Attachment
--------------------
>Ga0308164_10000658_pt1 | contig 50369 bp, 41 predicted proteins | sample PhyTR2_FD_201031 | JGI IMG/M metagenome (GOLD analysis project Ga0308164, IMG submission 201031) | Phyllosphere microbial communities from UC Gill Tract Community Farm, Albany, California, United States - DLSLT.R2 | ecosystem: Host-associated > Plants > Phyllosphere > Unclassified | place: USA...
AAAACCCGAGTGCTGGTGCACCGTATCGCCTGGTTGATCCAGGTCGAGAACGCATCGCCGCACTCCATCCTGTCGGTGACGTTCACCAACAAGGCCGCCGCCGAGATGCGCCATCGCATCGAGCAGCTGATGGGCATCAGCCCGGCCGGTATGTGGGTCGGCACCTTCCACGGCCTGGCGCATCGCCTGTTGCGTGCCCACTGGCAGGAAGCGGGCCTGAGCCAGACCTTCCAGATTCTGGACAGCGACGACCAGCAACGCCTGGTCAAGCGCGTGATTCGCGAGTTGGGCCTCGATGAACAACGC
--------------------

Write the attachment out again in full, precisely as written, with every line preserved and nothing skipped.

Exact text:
>Ga0308164_10000658_pt1 | contig 50369 bp, 41 predicted proteins | sample PhyTR2_FD_201031 | JGI IMG/M metagenome (GOLD analysis project Ga0308164, IMG submission 201031) | Phyllosphere microbial communities from UC Gill Tract Community Farm, Albany, California, United States - DLSLT.R2 | ecosystem: Host-associated > Plants > Phyllosphere > Unclassified | place: USA...
AAAACCCGAGTGCTGGTGCACCGTATCGCCTGGTTGATCCAGGTCGAGAACGCATCGCCGCACTCCATCCTGTCGGTGACGTTCACCAACAAGGCCGCCGCCGAGATGCGCCATCGCATCGAGCAGCTGATGGGCATCAGCCCGGCCGGTATGTGGGTCGGCACCTTCCACGGCCTGGCGCATCGCCTGTTGCGTGCCCACTGGCAGGAAGCGGGCCTGAGCCAGACCTTCCAGATTCTGGACAGCGACGACCAGCAACGCCTGGTCAAGCGCGTGATTCGCGAGTTGGGCCTCGATGAACAACGC